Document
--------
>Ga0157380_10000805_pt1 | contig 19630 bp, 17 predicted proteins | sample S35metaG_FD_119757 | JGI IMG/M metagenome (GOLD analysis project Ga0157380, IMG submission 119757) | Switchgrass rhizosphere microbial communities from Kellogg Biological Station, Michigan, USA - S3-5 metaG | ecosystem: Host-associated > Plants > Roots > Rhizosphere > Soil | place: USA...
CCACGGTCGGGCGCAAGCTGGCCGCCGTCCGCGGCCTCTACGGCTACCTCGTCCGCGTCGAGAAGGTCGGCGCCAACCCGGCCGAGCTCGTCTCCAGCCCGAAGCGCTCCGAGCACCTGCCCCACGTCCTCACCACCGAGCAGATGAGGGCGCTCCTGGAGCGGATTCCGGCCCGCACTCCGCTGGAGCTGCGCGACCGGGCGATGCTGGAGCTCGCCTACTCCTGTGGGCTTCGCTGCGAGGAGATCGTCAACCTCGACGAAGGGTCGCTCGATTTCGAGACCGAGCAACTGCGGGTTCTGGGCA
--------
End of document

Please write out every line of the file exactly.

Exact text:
>Ga0157380_10000805_pt1 | contig 19630 bp, 17 predicted proteins | sample S35metaG_FD_119757 | JGI IMG/M metagenome (GOLD analysis project Ga0157380, IMG submission 119757) | Switchgrass rhizosphere microbial communities from Kellogg Biological Station, Michigan, USA - S3-5 metaG | ecosystem: Host-associated > Plants > Roots > Rhizosphere > Soil | place: USA...
CCACGGTCGGGCGCAAGCTGGCCGCCGTCCGCGGCCTCTACGGCTACCTCGTCCGCGTCGAGAAGGTCGGCGCCAACCCGGCCGAGCTCGTCTCCAGCCCGAAGCGCTCCGAGCACCTGCCCCACGTCCTCACCACCGAGCAGATGAGGGCGCTCCTGGAGCGGATTCCGGCCCGCACTCCGCTGGAGCTGCGCGACCGGGCGATGCTGGAGCTCGCCTACTCCTGTGGGCTTCGCTGCGAGGAGATCGTCAACCTCGACGAAGGGTCGCTCGATTTCGAGACCGAGCAACTGCGGGTTCTGGGCA